With Dead By Daylight and Evolve existing, the line would have to be carefully drawn.
Part of a trial is showing things like prior work that invalidates standing for a claim.
 

Minigiant

Legend
Supporter
It's not the question when WotC's own website is telling people that it doesn't matter because they can go make computer games under the OGL 1.0a. Why did you ignore this? Because it is highly inconvenient?

We don't have to guess about this. We only need to read the words I have quoted to you; they remove the need to make any distinction between a VTT or a computer game (like, say, Solasta) whatsoever.

It is very frustrating to have a discussion with someone online, actually quote WotC's own FAQ to them which is directly on point, and then they ignore you and just make up some nonsense without engaging with, or distinguishing the words they can plainly read.

At a certain point, I must conclude that you are no longer posting in good faith. If there is something I am missing here that I need to consider to change that view? Let me know. But right now? That's what I seeing from your posts.
My point is that WOTC's own words are so inept that it can be used as a trap.

The whole OGL and VTT situation is due to lack of modern definitions.

As a cynical person, the whole VTT policy seems like a trap to get the community to define VTT as something that already exists as a video game in order to trap them.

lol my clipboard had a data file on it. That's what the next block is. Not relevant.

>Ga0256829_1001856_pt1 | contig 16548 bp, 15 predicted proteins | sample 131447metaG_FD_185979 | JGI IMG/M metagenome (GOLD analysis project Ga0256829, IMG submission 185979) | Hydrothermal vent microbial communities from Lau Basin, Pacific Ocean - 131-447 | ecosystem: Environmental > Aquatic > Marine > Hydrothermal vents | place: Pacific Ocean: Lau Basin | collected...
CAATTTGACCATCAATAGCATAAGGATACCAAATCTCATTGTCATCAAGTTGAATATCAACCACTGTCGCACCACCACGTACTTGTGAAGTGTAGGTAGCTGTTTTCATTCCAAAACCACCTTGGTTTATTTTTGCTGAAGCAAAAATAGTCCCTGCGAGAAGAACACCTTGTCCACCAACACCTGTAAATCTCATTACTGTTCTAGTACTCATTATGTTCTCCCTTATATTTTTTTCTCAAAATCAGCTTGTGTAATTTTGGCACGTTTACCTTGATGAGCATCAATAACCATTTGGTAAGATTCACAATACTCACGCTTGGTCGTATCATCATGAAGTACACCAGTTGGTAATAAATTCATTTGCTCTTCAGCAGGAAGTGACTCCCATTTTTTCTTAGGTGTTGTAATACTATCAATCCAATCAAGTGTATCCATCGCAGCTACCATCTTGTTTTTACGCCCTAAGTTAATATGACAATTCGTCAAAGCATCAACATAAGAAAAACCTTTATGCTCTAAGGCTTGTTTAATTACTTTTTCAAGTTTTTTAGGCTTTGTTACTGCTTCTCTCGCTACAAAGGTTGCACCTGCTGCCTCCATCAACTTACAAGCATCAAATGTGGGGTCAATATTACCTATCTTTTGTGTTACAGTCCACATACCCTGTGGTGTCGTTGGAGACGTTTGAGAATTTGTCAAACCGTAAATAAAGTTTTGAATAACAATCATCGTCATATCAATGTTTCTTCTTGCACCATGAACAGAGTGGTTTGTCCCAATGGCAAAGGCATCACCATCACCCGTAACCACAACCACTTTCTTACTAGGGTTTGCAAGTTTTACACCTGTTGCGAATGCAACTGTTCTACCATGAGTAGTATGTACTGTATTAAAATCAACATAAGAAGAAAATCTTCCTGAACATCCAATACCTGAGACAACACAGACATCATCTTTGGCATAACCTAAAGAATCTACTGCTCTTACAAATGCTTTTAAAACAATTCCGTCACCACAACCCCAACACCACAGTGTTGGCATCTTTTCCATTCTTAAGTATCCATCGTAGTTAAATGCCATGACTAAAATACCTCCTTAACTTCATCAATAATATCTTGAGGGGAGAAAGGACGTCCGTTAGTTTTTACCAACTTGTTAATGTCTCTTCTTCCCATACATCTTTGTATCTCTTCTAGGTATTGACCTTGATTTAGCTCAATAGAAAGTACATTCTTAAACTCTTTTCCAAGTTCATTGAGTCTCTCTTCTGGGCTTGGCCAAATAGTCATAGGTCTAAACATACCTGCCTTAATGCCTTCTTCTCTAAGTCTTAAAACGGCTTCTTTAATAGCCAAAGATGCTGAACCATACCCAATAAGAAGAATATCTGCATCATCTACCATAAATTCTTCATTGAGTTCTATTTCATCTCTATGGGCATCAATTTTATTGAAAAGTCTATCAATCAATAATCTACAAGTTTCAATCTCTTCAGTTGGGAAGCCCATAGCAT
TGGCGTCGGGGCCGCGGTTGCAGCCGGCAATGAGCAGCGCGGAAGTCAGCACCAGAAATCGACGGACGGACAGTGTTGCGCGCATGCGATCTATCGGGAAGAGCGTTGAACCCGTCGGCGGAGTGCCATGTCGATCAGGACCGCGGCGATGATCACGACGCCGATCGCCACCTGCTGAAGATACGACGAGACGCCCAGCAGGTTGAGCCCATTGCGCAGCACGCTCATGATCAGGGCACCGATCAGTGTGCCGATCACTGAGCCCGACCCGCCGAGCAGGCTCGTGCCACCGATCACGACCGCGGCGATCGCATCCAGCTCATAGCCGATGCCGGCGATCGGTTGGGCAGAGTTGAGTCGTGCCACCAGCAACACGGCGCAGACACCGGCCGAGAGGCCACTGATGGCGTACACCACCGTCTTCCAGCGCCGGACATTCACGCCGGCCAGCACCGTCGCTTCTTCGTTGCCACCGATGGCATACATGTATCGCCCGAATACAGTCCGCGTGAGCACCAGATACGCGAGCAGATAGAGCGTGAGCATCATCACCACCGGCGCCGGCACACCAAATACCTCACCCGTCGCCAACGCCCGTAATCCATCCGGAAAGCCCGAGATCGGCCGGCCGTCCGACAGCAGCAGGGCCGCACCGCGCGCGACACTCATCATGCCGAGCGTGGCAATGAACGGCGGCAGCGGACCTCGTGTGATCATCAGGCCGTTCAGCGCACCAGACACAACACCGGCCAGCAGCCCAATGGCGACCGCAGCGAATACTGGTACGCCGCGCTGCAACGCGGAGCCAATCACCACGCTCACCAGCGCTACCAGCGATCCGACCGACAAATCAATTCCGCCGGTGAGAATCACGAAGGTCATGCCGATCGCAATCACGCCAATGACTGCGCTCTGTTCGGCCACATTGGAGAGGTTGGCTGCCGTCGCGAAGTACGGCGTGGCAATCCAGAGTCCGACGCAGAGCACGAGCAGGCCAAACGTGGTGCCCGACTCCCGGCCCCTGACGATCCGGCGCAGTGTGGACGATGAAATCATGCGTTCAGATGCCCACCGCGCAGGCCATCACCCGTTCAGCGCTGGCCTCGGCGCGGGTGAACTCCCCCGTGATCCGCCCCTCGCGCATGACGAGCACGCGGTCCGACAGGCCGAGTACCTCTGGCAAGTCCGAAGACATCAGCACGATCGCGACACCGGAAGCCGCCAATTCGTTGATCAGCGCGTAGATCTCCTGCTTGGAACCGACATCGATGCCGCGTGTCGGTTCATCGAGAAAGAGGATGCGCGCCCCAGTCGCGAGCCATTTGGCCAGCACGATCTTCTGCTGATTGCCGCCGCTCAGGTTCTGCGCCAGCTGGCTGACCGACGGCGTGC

I read the VTT policy and heard Admiral Ackbar.

"How can their policy be so ill defined and inept unless they... PULL OFF ALL CRAFTS PULL OFF"
 

As a cynical person, the whole VTT policy seems like a trap to get the community to define VTT as something that already exists as a video game in order to trap them.
Hardly? It appears relatively clear what they're doing. They're trying to limit the existing market and they're going after what is already out there. They're targetting an existing market and saying "Rather than compete, we're just shutting you down"

All this minutiae about 'is it a video game' is pointless because, if we want to be really technical (And if I want to mention a video I enjoy about the first video game and how hard it can be to define that...), VTTs are video games. Every single VTT is technically just a specialised video game

1: VTTs exist. Except for this 3d one in development by WotC, but, we're talking about existing ones
2: They generate a video signal
3: They have interaction that alters the display. You drag your token around.
4: They are principally intended for entertainment. Needs some other stuff built for it, of course, but that's why you play them
5: They're playable solely through the visual display. Self explanitory.

Animations don't make it. Graphics don't make it. They're very deliberately going "If your VTT does more than the most basic, we're going after you"
 

Faolyn

(she/her)